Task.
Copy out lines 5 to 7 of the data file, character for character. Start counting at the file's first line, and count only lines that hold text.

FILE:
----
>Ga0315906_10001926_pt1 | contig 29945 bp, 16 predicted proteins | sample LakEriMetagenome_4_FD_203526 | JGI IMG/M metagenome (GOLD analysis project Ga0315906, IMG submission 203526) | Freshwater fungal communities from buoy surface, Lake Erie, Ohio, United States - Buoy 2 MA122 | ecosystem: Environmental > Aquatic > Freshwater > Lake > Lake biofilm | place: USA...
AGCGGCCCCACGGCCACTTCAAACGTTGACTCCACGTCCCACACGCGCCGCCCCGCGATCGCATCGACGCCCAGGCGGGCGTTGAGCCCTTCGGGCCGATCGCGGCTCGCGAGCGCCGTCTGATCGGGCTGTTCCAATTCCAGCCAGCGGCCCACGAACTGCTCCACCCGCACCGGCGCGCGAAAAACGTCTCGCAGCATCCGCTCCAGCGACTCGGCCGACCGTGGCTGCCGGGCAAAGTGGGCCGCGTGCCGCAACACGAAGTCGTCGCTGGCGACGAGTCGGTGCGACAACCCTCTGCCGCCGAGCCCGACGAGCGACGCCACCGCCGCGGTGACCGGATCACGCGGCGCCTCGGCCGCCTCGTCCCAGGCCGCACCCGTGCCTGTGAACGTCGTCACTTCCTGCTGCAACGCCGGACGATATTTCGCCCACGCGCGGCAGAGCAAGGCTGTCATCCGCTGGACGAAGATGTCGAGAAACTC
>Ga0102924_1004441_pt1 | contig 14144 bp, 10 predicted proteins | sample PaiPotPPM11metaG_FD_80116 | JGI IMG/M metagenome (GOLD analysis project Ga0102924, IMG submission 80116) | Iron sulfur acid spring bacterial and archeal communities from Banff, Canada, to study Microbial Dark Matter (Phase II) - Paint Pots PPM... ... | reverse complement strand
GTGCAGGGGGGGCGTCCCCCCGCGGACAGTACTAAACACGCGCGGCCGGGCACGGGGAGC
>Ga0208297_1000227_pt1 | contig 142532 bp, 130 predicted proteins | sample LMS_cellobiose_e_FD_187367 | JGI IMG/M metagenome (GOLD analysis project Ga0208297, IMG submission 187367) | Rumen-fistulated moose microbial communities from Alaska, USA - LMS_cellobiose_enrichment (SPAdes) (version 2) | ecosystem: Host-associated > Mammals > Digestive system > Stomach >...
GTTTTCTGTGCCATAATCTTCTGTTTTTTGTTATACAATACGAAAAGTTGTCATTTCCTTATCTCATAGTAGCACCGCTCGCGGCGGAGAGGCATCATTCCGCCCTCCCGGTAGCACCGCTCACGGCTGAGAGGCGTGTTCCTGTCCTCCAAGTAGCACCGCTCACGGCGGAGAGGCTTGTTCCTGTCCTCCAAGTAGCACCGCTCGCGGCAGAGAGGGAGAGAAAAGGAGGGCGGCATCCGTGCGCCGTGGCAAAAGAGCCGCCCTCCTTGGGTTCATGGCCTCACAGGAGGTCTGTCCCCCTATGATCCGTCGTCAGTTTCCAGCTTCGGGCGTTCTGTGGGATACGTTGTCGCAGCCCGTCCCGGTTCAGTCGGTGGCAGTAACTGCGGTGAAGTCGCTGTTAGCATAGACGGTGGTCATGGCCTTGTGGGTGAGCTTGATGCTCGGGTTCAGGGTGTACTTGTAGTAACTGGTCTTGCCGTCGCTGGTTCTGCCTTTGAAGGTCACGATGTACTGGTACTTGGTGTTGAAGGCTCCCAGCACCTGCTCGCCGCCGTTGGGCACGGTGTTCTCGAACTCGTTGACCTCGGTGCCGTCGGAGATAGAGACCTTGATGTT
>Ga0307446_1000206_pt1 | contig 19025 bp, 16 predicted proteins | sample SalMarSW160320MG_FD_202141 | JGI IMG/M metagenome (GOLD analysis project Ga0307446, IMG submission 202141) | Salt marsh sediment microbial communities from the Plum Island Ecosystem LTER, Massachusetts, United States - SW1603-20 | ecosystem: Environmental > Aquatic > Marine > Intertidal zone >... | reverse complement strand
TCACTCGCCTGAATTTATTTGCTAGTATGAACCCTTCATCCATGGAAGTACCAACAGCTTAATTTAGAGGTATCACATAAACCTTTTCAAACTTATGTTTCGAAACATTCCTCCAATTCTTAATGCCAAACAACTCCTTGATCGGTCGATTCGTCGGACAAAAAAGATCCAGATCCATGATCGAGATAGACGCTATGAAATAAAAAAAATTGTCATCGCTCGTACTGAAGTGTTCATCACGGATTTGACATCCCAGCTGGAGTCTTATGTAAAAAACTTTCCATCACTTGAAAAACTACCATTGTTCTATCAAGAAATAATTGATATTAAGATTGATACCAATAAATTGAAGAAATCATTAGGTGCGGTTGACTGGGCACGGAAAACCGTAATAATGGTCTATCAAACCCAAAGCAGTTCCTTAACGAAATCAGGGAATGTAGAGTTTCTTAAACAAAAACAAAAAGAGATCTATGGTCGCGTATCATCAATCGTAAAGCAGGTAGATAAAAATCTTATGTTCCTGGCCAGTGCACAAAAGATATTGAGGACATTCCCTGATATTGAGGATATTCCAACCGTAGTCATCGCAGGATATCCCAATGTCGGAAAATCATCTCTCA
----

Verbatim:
>Ga0208297_1000227_pt1 | contig 142532 bp, 130 predicted proteins | sample LMS_cellobiose_e_FD_187367 | JGI IMG/M metagenome (GOLD analysis project Ga0208297, IMG submission 187367) | Rumen-fistulated moose microbial communities from Alaska, USA - LMS_cellobiose_enrichment (SPAdes) (version 2) | ecosystem: Host-associated > Mammals > Digestive system > Stomach >...
GTTTTCTGTGCCATAATCTTCTGTTTTTTGTTATACAATACGAAAAGTTGTCATTTCCTTATCTCATAGTAGCACCGCTCGCGGCGGAGAGGCATCATTCCGCCCTCCCGGTAGCACCGCTCACGGCTGAGAGGCGTGTTCCTGTCCTCCAAGTAGCACCGCTCACGGCGGAGAGGCTTGTTCCTGTCCTCCAAGTAGCACCGCTCGCGGCAGAGAGGGAGAGAAAAGGAGGGCGGCATCCGTGCGCCGTGGCAAAAGAGCCGCCCTCCTTGGGTTCATGGCCTCACAGGAGGTCTGTCCCCCTATGATCCGTCGTCAGTTTCCAGCTTCGGGCGTTCTGTGGGATACGTTGTCGCAGCCCGTCCCGGTTCAGTCGGTGGCAGTAACTGCGGTGAAGTCGCTGTTAGCATAGACGGTGGTCATGGCCTTGTGGGTGAGCTTGATGCTCGGGTTCAGGGTGTACTTGTAGTAACTGGTCTTGCCGTCGCTGGTTCTGCCTTTGAAGGTCACGATGTACTGGTACTTGGTGTTGAAGGCTCCCAGCACCTGCTCGCCGCCGTTGGGCACGGTGTTCTCGAACTCGTTGACCTCGGTGCCGTCGGAGATAGAGACCTTGATGTT
>Ga0307446_1000206_pt1 | contig 19025 bp, 16 predicted proteins | sample SalMarSW160320MG_FD_202141 | JGI IMG/M metagenome (GOLD analysis project Ga0307446, IMG submission 202141) | Salt marsh sediment microbial communities from the Plum Island Ecosystem LTER, Massachusetts, United States - SW1603-20 | ecosystem: Environmental > Aquatic > Marine > Intertidal zone >... | reverse complement strand